|Circulation||64,897 a month|
|First issue||March 1996|
Motorsport Network (2016–present)
Launch and developmentEdit
F1 Racing's launch was the culmination of a year of preparation by UK publishers Haymarket. The magazine's genesis was inspired by the sport's peak in popularity following the death of Ayrton Senna, and high-profile rivalry between Michael Schumacher and Damon Hill. Haymarket's weekly Autosport and Motorsport News titles supplied a pool of talented writers and their contacts: with the weekly market well served, F1 Racing would be more feature-based and former Autosport writer Mike Herd was appointed editor.
Two business decisions in particular made the new title feasible: Haymarket's focus on agreeing annual (rather than monthly or ad-hoc) deals with advertisers, and its publication of a German edition to capitalise upon Schumacher's popularity. A private 'dummy' test issue was produced in November 1995, dubbed 'Issue Zero', before the first issue proper was published to coincide with the beginning of the 1996 season.
Much of the title's growth took place under long-standing editor Matt Bishop, who took over the helm of the title in December 1996. Bishop left both F1 Racing and Autosport (for which he wrote an online column) in late 2007 to join McLaren and was replaced as editor of the monthly magazine by the then executive editor Tim Scott, and later by Hans Seeberg. On 9 May 2012 it was announced that Anthony Rowlinson would become the magazine's new editor.
In July 2005, F1 Racing celebrated its one hundredth issue; it continues to publish in over twenty countries, and claims the title "The World's Best-Selling Grand Prix Magazine". In the one hundred issues, Michael Schumacher had been cover feature over forty times – more than any other driver – including the first issue in March 1996. In February 2001, a "Michael Schumacher Special Edition" was published.
Many well respected journalists and photographers contribute to the magazine. Such regulars have included journalists Peter Windsor and Alan Henry, and renowned photographers Darren Heath, Steven Tee, Rip (Ripley & Ripley), and Lorenzo Bellanca. Damon Hill was 'Guest Editor' in January 2000, which featured an interview between him and Michael Schumacher. From the March 2006 issue to the February 2007 of F1 Racing, Max Mosley, then president of the FIA, had a monthly column in the magazine.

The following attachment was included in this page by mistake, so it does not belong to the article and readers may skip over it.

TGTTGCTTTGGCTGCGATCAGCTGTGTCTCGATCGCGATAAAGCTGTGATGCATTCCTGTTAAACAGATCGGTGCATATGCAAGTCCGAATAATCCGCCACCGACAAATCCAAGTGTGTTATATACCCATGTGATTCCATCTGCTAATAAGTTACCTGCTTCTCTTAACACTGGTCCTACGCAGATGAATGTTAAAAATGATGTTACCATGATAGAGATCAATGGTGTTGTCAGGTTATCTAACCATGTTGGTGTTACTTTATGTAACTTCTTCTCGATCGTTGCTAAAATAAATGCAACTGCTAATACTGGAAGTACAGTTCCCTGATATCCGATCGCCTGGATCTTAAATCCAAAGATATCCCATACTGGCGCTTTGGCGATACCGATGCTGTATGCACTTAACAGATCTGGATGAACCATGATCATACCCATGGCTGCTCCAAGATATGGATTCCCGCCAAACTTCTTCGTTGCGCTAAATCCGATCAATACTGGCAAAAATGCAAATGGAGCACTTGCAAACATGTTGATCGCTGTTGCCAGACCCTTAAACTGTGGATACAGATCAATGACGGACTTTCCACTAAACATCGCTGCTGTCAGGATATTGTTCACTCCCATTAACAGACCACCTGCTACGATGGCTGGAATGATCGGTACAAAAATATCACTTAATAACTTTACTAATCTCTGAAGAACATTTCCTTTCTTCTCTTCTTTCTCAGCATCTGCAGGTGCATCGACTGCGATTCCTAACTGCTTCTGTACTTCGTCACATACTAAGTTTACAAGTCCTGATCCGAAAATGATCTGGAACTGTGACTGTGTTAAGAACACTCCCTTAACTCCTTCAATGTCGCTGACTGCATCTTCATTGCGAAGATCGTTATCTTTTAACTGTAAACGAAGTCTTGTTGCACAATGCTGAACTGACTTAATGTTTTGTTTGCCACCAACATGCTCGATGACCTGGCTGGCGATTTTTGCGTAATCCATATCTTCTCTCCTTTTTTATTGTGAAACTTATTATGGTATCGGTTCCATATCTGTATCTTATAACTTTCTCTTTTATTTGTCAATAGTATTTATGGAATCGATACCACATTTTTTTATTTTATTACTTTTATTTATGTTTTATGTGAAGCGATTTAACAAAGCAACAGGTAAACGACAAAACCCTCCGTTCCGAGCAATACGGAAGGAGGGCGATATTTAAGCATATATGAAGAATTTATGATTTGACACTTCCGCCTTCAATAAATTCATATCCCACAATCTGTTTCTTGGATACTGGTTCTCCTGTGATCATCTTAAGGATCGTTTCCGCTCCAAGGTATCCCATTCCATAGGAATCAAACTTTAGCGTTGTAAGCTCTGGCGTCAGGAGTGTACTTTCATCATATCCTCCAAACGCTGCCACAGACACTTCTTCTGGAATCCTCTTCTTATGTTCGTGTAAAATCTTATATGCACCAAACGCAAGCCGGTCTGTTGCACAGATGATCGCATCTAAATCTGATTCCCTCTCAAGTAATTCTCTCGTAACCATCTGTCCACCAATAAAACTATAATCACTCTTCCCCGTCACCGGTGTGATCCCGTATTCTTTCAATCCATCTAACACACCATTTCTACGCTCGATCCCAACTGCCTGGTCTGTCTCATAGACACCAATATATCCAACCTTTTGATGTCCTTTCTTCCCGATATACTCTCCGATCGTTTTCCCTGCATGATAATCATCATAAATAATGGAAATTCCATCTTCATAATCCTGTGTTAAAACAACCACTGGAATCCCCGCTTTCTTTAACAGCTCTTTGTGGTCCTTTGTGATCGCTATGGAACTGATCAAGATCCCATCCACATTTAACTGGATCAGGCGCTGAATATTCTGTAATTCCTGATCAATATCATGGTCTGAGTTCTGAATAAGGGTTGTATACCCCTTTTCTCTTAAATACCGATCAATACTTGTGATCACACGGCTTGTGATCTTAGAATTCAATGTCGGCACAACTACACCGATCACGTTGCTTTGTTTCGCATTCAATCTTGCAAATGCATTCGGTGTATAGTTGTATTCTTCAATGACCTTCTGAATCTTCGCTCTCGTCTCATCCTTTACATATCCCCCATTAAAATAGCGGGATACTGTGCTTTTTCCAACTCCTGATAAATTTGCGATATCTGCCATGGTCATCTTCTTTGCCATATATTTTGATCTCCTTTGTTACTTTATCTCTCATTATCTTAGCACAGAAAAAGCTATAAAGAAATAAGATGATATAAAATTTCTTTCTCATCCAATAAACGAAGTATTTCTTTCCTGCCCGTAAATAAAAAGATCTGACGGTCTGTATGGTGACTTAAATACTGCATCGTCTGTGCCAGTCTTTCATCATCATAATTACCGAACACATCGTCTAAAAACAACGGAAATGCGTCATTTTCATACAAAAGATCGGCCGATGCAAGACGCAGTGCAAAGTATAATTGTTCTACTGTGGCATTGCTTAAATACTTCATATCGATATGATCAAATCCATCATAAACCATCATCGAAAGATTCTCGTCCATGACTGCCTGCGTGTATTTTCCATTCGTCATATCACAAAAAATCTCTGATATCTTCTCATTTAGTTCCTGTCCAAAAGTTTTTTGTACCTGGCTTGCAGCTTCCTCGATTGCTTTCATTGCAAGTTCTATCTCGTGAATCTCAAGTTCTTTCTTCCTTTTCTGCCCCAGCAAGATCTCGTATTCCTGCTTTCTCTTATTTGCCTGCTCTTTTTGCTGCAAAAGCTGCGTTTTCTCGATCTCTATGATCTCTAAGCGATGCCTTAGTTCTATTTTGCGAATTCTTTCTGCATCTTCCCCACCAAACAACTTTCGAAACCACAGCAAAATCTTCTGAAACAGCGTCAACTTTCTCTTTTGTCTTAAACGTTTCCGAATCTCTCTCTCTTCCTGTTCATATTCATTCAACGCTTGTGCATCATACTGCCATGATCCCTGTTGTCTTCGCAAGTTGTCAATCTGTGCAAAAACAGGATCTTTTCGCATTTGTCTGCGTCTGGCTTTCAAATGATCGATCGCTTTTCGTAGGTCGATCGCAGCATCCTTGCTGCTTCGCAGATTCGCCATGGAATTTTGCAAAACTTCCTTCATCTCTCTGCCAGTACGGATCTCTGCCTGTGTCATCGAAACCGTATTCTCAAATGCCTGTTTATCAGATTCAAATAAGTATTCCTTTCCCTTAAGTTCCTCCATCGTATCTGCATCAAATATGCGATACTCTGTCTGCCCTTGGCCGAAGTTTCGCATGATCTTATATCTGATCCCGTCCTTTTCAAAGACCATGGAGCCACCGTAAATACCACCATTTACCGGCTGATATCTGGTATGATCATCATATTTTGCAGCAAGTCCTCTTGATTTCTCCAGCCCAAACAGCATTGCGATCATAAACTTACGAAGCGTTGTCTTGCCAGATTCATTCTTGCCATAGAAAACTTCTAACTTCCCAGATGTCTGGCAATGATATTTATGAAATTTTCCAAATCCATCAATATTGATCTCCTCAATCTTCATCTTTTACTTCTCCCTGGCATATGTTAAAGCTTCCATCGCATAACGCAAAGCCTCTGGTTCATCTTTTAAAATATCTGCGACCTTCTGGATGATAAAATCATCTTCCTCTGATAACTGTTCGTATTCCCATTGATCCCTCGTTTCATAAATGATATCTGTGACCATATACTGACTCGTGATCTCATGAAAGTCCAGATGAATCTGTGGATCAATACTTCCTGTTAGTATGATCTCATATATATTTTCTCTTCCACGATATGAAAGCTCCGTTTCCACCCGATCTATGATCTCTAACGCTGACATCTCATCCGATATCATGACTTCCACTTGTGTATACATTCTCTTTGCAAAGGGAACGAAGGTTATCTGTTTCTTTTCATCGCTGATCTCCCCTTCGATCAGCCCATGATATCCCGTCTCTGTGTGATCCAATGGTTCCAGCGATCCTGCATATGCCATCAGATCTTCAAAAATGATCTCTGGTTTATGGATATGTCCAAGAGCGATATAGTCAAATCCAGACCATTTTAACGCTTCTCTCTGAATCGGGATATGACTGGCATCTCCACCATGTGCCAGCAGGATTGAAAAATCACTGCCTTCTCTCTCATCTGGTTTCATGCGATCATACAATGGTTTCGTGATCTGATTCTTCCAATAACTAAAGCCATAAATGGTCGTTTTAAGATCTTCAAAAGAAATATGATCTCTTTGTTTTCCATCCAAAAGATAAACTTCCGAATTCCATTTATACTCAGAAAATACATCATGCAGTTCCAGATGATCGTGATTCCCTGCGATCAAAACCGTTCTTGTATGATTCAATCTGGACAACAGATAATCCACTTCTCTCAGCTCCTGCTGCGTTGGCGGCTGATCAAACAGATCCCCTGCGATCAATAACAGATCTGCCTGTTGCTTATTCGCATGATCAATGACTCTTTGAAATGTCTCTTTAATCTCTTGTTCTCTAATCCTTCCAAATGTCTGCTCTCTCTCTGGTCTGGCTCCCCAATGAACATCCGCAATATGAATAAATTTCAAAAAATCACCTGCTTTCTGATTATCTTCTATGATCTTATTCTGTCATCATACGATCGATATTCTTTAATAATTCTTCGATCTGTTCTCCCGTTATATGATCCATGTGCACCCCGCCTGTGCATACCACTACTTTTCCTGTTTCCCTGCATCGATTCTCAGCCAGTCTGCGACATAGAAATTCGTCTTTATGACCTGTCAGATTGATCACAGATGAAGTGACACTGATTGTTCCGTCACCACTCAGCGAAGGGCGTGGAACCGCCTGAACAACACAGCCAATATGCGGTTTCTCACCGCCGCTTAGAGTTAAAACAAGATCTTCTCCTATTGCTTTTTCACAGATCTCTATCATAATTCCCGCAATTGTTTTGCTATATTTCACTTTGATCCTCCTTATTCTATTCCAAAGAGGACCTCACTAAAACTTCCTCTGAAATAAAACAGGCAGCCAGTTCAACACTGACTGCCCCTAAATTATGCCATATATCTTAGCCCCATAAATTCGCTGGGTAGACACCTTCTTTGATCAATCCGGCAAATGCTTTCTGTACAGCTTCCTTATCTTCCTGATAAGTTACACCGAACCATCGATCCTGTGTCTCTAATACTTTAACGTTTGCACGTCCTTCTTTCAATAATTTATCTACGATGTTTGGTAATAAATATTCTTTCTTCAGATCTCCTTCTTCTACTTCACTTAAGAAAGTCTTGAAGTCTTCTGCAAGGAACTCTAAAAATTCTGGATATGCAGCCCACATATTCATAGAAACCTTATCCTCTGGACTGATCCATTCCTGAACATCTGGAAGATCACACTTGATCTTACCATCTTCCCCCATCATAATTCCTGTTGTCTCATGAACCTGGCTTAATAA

As of 2011 F1 Racing has been available as a digital download, alongside the print edition.
In 2016, Haymarket sold their motorsport properties to Motorsport Network, including F1 Racing.
In February 2020 it was announced that the magazine would no longer licence the F1 trademark and that from the March 2020 issue it would be renamed GP Racing. Editor Ben Anderson wrote in his editorial column that because of the cost of the licence, "...it would not have been sustainable for us to continue reporting on Formula 1 in this way without significantly increasing the price of the magazine, reducing the physical quality of the product, or sacrificing its editorial independence."
McLaren 'brake steer' scoopEdit
At the 1997 Austrian Grand Prix, Darren Heath, an F1 Racing photographer, noticed that the rear brakes of the McLarens were glowing red in an acceleration zone of the track. The magazine discovered through investigation that McLaren had installed a second brake pedal, selectable by the driver to act on any one of the rear wheels at the driver's control. This allowed the driver to eliminate understeer and reduce wheelspin when exiting slow corners. This system was entirely legal, but was an innovation, and hence gave McLaren an advantage. While F1 Racing suspected what McLaren were doing, they required proof to publish the story.
At the 1997 Luxembourg Grand Prix the two McLarens retired from the race while in first and second positions. This allowed Heath to take a picture of the footwell of Häkkinen's car and the second brake pedal. The story was run in the November issue of F1 Racing and led to the system being dubbed "brake steer". Ferrari's protestations to the FIA led to the system being banned at the 1998 Brazilian Grand Prix.
- Cropley, Steve (August 2016). "And we'll call it 'F1 Racing'". F1 Racing (246): 45.
- Anderson, Ben (February 2020). "Ignition". F1 Racing (288): 4.
- Bishop, Matt. "Pedal to Metal". The Best of F1 Racing 1996–2006. Haymarket Magazines. p. 66.